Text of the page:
Children often want to be included in what others around
them are seeing. You may be uncomfortable with the idea of your child viewing
the deceased, but it’s important to remember that children have big
imaginations, and that fantasies can be far scarier than the actual experience.
Viewing your loved one may help your child understand that
death is a natural part of life, and not something to be feared. It may also
help him or her understand the reality of death, and that your loved one will
not be coming back.
Offer clear and honest information to help your child make
the decision whether to view the deceased; reassure your child that whatever he
or she decides is okay.
If your child chooses to view your loved one, accompany him
or her to the casket.
Your funeral service professional can be on hand to answer
any questions, and help prepare you and your child for what you will see when
you approach the casket. Consider scheduling a private viewing prior to the
visitation or service.
Note the casket’s color, location and surrounding items
(flowers, memorial table, kneeler, etc.).
Assure your child early and often that your loved one can no
longer feel cold, hurt or fear. Explain that the deceased will be lying in a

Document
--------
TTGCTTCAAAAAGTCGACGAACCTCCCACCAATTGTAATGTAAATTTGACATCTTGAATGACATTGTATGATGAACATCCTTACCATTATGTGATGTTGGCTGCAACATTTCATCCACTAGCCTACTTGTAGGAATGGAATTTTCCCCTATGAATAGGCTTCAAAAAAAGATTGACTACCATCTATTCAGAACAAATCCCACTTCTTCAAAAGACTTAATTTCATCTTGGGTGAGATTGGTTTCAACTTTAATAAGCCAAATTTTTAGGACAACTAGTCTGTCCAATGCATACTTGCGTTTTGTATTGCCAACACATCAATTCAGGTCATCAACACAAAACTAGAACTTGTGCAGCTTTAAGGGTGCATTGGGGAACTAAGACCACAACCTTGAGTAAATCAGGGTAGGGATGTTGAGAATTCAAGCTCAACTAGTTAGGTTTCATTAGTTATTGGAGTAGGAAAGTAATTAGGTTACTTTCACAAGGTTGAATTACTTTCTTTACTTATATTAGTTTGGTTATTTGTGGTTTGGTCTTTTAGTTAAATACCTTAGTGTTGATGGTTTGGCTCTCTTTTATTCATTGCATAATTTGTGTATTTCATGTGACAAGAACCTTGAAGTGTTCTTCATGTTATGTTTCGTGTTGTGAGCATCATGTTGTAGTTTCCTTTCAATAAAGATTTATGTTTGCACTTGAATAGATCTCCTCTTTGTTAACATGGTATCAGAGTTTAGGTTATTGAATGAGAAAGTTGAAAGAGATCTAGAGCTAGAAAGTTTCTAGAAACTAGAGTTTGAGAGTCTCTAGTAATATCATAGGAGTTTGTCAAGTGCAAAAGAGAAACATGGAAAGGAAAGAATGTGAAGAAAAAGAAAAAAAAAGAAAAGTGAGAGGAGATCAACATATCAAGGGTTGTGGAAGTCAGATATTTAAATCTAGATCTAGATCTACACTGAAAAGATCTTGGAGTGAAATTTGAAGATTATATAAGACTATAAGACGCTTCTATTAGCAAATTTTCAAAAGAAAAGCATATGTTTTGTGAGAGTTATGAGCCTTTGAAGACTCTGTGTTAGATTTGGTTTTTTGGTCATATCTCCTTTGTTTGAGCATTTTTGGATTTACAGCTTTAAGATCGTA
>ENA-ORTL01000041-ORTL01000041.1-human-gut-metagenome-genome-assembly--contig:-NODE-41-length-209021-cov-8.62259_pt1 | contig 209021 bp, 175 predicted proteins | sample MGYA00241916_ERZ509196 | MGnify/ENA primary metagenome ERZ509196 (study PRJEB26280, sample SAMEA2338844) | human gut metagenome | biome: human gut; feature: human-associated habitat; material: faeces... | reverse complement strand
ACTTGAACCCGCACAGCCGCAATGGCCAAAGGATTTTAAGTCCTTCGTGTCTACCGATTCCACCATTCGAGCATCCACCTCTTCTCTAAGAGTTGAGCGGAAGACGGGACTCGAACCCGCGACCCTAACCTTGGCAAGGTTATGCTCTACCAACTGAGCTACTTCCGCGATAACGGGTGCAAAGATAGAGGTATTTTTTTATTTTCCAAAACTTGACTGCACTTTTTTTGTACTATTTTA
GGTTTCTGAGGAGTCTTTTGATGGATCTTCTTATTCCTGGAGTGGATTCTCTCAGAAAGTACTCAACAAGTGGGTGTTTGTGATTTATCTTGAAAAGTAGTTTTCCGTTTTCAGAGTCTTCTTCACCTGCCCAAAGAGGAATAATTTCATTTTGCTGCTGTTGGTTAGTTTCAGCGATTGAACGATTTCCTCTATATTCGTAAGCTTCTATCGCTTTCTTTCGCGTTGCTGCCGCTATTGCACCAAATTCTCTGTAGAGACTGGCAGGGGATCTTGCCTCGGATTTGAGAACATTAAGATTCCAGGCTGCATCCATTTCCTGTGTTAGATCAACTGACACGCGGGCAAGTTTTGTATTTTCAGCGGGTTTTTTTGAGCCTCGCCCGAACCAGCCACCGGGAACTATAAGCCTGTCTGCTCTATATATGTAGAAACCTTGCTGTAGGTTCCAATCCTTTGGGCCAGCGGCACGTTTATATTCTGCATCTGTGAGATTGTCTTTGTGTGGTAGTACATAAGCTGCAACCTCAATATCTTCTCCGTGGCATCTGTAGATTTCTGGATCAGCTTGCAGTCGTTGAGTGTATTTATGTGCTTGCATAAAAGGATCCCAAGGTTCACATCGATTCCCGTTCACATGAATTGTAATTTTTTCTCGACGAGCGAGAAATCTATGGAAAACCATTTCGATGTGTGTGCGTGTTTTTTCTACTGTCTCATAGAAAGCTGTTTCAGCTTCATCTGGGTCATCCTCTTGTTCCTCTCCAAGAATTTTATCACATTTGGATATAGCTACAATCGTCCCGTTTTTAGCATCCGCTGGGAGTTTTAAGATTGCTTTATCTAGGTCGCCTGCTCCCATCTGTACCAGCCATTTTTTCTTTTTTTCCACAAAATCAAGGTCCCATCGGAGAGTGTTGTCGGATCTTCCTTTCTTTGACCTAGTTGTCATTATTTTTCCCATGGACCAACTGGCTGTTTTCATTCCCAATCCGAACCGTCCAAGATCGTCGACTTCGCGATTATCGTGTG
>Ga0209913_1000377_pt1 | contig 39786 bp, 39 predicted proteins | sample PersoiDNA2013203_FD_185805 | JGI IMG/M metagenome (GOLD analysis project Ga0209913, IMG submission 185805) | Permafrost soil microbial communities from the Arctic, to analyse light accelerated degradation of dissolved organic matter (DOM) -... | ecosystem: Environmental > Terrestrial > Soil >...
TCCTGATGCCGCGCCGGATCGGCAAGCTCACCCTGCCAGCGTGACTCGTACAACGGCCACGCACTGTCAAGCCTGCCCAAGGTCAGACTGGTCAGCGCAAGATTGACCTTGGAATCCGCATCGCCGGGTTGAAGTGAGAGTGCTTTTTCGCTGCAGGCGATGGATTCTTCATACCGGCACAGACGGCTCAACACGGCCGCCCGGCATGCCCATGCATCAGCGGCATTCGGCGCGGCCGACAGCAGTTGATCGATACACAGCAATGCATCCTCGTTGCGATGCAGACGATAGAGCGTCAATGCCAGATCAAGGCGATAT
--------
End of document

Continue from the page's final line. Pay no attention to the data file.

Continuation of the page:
casket with hands folded and eyes closed. Acknowledge that it might look like
your loved one is sleeping, but clarify that his or her body has stopped
working, and will not start working again.
Prepare your child to see that your loved one may look
different from when he or she was alive. For example, there may be visible
marks, scars or swelling if he or she died from illness or injury. Funeral
service professionals often use cosmetics for a more natural look, and to create
a healing final impression of your loved one.
Describe what your loved one will be wearing. Is it a
familiar outfit or a favorite color? If your loved one will only be seen from
the waist up, your child may be curious about things like whether he or she is
Let your child know that touching your loved one is okay,
and that the deceased’s body will feel cool to the touch. If asked, “Where can
I touch?” suggest a gentle stroke of your loved one’s hair or arm; model the
action as necessary.
Even though you may not be able to see your loved one,
remind your child that the deceased can no longer feel cold, hurt or fear.
Explain that your loved one is lying in the casket, fully dressed, with hands
folded and eyes closed. Encourage your child to ask questions.
When your loved one’s body is not present
It is just as important to explain what your child will see
when your loved one’s body isn’t present. Explain that there might be a
portrait, an urn or a memorial table, and that everyone is gathered to say
their special goodbyes.
“Losing people you love affects you. It is buried inside of you
and becomes this big, deep hole of ache. It doesn’t magically go away, even when
you stop officially mourning.”
–Carrie Jones, Captivate